The End in Mind

This entry is part 4 of 4 in the series Purpose and Passion

It is possible to be alive and yet never really live. If you never ask the right questions about your purpose, you will go through life as if in a catatonic state. Seeking the meaning of life points us to the void we encounter when we try to find satisfaction in the things of this world, especially when we consider the sum of our life with the end in mind.

The End in Mind

One of the most awful situations is to be on your deathbed and realize that you missed the purpose of life. Those extra hours spent at work, the accumulation of material goods—it all means nothing at the end of life. You cannot take the things of this world with you when you die.

Death has a way of reminding us of purpose. Until tragedy strikes, it is easy to go about our lives without thinking about God. But death shows us a glimpse of reality, because every single one of us will die.

What do you want your life to add up to in the end?

If you’re not asking that question now, your purpose will be elusive, because living with purpose involves living with the end in mind.

Life and the Game of Monopoly

Do not let your life be like a Monopoly game. The first rule of the game is: acquire, acquire, acquire. The second rule is: when the game is over, all the pieces go back in the box. Many people live like this—they amass possessions here on earth that cannot go with them when they die. If this is the way your life looks, you will not be satisfied.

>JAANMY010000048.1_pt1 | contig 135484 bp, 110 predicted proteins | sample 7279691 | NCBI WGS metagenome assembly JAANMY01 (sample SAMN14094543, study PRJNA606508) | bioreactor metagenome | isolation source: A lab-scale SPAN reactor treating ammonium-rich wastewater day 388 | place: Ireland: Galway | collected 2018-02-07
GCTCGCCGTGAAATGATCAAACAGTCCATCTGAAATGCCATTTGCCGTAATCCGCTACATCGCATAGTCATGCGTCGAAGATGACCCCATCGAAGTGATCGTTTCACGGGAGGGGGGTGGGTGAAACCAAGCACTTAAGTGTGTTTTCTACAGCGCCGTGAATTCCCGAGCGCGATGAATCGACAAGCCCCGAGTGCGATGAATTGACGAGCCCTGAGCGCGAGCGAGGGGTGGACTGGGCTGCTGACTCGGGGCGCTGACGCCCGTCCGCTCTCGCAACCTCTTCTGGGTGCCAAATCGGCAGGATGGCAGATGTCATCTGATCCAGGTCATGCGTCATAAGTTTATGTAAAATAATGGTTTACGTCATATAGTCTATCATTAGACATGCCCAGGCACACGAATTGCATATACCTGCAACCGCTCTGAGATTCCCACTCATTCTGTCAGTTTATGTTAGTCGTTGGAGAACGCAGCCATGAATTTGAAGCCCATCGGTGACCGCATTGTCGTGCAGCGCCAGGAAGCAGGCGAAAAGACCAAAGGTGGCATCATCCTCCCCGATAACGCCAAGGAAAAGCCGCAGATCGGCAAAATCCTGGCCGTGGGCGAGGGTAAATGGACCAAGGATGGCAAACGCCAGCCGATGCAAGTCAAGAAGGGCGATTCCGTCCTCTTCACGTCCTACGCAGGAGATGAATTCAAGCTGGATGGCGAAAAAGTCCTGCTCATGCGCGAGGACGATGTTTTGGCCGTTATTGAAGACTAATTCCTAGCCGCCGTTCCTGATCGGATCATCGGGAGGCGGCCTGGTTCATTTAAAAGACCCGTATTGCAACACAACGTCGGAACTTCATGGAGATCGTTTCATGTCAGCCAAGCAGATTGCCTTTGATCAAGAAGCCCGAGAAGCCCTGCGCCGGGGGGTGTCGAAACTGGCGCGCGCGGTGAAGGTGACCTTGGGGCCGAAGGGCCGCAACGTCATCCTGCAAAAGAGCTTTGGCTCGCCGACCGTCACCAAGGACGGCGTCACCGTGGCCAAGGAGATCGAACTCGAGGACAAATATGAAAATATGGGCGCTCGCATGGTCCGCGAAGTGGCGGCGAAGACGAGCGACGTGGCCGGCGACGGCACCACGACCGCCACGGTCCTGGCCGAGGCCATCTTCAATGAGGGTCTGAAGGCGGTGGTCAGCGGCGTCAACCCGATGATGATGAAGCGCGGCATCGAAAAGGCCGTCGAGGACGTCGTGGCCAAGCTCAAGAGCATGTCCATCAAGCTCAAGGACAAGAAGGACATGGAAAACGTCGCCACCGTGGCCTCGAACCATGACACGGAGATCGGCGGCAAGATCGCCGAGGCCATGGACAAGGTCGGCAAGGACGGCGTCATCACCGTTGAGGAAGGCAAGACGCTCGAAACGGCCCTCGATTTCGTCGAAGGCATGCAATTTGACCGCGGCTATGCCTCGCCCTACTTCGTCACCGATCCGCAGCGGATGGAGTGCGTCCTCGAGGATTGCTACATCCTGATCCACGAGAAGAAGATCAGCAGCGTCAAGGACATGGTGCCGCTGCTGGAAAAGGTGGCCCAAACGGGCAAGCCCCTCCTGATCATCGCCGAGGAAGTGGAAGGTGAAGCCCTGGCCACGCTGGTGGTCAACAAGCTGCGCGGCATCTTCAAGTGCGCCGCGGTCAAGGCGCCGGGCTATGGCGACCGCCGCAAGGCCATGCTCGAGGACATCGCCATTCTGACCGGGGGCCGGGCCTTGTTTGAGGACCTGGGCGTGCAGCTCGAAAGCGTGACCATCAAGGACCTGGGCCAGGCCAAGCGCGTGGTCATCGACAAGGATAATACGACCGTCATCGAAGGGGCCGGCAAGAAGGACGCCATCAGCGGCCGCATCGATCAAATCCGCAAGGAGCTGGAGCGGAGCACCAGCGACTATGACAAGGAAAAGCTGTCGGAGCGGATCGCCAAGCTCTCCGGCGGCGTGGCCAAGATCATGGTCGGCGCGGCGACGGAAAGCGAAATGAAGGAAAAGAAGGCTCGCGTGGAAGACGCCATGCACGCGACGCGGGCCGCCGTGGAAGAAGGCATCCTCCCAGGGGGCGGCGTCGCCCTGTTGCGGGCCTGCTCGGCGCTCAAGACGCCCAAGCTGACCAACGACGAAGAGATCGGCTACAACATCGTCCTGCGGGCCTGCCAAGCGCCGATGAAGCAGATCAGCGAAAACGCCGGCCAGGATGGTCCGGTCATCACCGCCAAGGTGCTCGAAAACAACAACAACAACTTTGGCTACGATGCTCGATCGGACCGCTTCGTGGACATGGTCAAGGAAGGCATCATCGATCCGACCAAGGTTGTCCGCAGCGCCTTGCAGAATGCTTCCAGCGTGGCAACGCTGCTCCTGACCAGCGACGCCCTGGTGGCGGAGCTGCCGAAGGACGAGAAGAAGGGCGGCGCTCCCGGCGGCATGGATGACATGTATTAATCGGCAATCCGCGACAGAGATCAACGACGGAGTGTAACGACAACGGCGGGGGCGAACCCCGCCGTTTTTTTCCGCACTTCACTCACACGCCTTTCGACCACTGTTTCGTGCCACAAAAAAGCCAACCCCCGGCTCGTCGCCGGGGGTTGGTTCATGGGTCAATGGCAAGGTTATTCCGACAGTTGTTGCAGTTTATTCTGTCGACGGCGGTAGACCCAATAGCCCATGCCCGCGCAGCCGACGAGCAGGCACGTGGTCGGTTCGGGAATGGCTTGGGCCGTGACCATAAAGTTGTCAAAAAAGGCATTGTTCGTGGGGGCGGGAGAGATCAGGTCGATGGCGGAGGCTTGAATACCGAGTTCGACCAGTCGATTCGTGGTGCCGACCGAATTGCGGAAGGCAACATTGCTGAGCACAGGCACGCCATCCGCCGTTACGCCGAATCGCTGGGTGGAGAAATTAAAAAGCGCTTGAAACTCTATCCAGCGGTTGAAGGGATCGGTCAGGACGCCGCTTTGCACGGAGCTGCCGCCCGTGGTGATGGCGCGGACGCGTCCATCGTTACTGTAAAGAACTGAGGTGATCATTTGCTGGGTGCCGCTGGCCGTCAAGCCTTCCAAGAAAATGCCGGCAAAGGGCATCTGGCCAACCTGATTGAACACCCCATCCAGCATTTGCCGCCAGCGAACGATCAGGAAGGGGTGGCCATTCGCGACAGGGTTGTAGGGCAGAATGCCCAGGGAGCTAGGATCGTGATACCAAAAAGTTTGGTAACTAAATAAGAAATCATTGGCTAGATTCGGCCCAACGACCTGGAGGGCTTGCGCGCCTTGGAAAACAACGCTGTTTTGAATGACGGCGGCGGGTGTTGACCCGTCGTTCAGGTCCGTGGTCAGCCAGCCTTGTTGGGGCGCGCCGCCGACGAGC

The question is not what you’re going to leave behind—“everything” is always the answer to that—but what you are going to send ahead. If you want your life to matter, stop seeking after worldly possessions as a means of finding significance. Instead, submit your life to Christ and seek to know God and to make Him known to others.

Ultimately, living rightly with the end in mind and living a life that matters involves following the words of Jeremiah 9:23–24:

Thus says the Lord, “Let not a wise man boast of his wisdom, and let not the mighty man boast of his might, let not a rich man boast of his riches; but let him who boasts boast of this, that he understands and knows Me, that I am the Lord who exercises lovingkindness, justice and righteousness on earth; for I delight in these things,” declares the Lord.

God intends us to become conformed to the image of Christ. Unlike in Monopoly, our possessions do not define us. Our boast can only be in knowing and loving Christ.

Watch more of Ken Boa’s Friday morning study videos here.

This series on purpose and passion is based on portions of Ken Boa’s Conformed to His Image: Biblical, Practical Approaches to Spiritual Formation.

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